My grandmother, who's now ninety-eight, lived most of her life in a little town in Southwestern Ohio called Waynesville. The town has reinvented itself in the last few years as a destination for antiquers wiling to pay top-dollar for what she might call junk, but when she was there the town was the small center of a lot of small family farms, including her own. In her years there, she helped run the farm, started a dry-cleaning business, drove the school bus, served as an EMT and worked in the sheriff's office. She was one of the folks everyone knew. On Sundays, she cooked biscuits for the prisoners in the local penitentiary. For me, growing up, she was just grandma. I didn't realize the richness of her character until years later, with age and distance, maybe even a little wisdom.
In her latest poetry collection, Amy Wright
takes this kind of realization and transforms it into powerful, moving, and often times hilarious art. She was raised in the Appalachian region of Southwest Virginia, and her poems, which she calls Cracker Sonnets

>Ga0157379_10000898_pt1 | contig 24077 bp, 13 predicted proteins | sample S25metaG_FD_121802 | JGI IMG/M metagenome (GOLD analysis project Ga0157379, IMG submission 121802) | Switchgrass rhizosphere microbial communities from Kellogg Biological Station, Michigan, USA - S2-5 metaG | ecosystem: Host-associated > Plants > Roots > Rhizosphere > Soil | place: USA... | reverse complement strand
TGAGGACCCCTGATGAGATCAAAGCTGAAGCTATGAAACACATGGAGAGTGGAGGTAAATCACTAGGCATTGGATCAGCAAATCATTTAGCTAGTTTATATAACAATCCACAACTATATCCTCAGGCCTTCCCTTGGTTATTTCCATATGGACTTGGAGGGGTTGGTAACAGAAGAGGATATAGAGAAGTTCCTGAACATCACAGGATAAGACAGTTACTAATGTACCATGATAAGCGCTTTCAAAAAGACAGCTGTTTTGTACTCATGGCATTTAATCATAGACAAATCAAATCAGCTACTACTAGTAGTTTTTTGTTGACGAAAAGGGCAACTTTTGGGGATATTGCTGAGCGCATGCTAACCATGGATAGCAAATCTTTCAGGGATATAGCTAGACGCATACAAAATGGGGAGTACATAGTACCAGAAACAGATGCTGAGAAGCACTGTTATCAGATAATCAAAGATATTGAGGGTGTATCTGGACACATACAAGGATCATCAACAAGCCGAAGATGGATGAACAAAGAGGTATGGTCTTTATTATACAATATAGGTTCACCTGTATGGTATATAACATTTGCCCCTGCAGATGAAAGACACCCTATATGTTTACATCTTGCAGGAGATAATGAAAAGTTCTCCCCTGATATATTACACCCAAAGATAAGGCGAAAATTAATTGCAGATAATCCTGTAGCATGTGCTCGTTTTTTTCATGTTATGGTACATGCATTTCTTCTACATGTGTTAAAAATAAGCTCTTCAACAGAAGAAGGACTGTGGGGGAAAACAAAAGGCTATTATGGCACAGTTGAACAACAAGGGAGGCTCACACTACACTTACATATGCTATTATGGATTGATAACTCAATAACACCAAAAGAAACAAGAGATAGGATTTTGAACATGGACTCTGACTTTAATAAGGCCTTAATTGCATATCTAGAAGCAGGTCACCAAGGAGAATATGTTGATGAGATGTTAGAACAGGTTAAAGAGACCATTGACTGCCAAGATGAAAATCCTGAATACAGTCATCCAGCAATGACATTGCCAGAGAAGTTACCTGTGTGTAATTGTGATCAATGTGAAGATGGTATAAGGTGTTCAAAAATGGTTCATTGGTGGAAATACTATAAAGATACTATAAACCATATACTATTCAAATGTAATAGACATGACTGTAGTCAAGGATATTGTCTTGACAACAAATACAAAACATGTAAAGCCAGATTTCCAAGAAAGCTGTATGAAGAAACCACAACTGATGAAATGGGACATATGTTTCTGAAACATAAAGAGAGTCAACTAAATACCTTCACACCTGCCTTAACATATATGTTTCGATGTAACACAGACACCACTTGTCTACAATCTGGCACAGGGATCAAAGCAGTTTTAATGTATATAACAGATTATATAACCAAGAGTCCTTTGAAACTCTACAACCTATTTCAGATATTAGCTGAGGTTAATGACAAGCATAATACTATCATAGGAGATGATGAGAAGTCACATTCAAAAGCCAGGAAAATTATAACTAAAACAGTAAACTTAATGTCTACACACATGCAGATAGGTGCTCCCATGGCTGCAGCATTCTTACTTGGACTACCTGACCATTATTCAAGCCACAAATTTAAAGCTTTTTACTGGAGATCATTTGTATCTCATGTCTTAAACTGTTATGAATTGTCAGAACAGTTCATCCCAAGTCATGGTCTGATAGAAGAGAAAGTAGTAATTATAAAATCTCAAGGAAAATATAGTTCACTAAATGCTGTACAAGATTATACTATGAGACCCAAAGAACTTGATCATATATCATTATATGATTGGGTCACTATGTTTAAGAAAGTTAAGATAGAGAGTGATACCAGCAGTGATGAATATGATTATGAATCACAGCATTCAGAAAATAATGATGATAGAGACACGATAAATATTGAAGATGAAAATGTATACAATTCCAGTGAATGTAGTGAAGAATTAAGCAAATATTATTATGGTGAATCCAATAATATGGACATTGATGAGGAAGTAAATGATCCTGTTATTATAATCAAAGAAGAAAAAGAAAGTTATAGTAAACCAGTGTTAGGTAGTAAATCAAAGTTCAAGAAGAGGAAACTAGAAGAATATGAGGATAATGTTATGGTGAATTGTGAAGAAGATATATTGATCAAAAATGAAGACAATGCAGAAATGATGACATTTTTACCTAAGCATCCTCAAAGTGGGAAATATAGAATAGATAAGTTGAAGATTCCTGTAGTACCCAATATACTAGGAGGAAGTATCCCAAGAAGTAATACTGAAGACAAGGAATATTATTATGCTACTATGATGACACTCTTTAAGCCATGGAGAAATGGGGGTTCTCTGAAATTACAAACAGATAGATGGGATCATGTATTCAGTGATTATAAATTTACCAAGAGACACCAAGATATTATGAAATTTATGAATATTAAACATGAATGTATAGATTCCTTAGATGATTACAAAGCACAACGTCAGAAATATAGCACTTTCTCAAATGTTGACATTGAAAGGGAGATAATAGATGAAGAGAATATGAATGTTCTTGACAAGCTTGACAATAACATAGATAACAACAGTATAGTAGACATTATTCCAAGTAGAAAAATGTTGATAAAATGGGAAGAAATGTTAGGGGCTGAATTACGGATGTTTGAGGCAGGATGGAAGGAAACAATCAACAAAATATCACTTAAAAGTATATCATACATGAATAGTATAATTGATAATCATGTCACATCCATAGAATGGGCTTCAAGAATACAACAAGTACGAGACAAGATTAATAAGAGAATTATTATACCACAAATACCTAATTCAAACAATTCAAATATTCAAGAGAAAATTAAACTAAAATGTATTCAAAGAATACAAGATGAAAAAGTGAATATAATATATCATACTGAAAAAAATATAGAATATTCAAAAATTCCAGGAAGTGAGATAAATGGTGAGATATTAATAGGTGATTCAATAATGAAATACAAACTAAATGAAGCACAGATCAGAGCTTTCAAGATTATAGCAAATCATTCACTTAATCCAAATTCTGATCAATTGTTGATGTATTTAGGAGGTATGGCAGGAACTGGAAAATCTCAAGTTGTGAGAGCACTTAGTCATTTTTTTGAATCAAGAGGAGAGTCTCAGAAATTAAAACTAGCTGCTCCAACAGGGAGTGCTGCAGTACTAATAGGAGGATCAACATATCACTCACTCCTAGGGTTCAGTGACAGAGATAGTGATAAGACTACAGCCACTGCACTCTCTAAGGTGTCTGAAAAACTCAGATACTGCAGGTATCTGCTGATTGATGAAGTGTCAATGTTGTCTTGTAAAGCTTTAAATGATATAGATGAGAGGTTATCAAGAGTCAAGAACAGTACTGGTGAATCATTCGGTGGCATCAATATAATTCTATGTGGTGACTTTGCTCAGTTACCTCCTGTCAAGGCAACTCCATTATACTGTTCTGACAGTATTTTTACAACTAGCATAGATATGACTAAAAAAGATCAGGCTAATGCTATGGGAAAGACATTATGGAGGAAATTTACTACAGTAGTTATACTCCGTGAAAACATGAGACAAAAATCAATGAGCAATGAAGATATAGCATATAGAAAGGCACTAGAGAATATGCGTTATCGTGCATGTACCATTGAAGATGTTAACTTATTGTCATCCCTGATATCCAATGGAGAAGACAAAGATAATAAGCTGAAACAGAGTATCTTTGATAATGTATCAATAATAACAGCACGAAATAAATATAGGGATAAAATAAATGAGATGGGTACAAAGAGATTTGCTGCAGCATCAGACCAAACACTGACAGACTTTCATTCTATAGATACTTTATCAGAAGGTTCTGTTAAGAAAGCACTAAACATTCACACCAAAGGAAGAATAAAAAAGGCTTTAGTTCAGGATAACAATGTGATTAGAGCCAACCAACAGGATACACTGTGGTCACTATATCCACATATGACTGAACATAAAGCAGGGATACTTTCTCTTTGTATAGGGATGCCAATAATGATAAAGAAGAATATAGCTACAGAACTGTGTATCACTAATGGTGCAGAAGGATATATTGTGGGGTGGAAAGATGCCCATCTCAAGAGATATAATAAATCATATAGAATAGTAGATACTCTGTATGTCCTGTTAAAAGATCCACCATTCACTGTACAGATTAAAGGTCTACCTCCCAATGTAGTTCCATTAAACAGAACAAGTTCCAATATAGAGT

(BrickRoad Poetry Press, 2016), bring this region and its characters to life. Jax Ovie, Virginia Leabus, Coralee Robins, Leda Burke, Belle Neely, and Edna Culpepper, these are just a few of the folks whose daily grinds and deep affections fill Wright's poems. And as you can tell from these names alone, Wright portrays her people with what you'd hope from a poet: lyric delight.